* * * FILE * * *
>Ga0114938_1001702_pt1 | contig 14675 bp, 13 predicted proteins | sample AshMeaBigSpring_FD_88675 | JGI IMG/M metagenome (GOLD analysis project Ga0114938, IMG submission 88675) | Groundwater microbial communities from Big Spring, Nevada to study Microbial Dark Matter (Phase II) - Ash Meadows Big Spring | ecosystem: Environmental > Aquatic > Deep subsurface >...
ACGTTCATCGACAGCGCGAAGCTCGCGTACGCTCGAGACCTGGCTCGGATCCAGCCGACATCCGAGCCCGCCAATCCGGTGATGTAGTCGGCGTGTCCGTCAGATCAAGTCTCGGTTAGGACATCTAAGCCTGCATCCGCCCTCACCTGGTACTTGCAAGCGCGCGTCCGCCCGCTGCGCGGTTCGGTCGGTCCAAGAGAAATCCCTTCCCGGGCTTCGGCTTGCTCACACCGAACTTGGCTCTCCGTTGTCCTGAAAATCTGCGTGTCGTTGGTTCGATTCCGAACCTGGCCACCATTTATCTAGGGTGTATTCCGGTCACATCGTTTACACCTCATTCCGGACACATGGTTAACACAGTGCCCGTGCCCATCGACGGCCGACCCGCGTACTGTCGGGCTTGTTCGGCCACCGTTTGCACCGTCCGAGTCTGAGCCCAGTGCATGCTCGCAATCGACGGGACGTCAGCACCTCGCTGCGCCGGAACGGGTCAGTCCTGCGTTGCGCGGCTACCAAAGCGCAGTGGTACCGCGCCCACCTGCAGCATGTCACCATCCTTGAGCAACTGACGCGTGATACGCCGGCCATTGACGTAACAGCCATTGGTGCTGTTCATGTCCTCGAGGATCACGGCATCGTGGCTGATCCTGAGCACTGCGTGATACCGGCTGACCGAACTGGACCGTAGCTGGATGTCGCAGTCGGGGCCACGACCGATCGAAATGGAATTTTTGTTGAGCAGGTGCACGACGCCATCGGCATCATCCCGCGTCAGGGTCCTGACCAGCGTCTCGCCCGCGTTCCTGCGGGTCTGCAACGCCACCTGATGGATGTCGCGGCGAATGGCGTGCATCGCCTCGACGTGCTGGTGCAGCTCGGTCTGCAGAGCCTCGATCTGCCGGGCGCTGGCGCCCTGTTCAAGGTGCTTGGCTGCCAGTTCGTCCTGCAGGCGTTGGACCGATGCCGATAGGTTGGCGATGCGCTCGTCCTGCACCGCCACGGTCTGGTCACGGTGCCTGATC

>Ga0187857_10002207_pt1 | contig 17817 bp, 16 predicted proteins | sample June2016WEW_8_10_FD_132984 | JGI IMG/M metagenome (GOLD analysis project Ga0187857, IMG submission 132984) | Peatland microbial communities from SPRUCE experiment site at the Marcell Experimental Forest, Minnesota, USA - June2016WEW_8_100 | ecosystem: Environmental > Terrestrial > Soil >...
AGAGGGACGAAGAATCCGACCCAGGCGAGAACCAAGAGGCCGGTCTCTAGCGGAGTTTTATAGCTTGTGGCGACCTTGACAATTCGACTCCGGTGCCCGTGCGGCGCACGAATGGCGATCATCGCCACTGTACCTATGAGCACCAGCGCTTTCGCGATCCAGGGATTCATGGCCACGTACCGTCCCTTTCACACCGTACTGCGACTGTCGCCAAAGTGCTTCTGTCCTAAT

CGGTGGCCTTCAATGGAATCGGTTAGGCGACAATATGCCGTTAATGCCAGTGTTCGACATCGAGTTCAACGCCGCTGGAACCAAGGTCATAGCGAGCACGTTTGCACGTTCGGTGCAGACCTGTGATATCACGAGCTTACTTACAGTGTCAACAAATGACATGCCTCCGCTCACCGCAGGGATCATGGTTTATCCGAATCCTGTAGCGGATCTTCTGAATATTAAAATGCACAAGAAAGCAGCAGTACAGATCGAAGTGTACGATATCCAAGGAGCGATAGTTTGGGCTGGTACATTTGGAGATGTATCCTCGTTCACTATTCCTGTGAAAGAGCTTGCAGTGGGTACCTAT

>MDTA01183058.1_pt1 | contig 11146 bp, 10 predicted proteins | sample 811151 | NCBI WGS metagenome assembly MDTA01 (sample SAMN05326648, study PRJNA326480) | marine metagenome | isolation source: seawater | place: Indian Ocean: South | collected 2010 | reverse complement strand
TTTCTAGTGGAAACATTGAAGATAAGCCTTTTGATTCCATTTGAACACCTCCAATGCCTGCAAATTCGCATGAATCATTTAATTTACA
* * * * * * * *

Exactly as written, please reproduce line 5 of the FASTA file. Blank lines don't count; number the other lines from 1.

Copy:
CGGTGGCCTTCAATGGAATCGGTTAGGCGACAATATGCCGTTAATGCCAGTGTTCGACATCGAGTTCAACGCCGCTGGAACCAAGGTCATAGCGAGCACGTTTGCACGTTCGGTGCAGACCTGTGATATCACGAGCTTACTTACAGTGTCAACAAATGACATGCCTCCGCTCACCGCAGGGATCATGGTTTATCCGAATCCTGTAGCGGATCTTCTGAATATTAAAATGCACAAGAAAGCAGCAGTACAGATCGAAGTGTACGATATCCAAGGAGCGATAGTTTGGGCTGGTACATTTGGAGATGTATCCTCGTTCACTATTCCTGTGAAAGAGCTTGCAGTGGGTACCTAT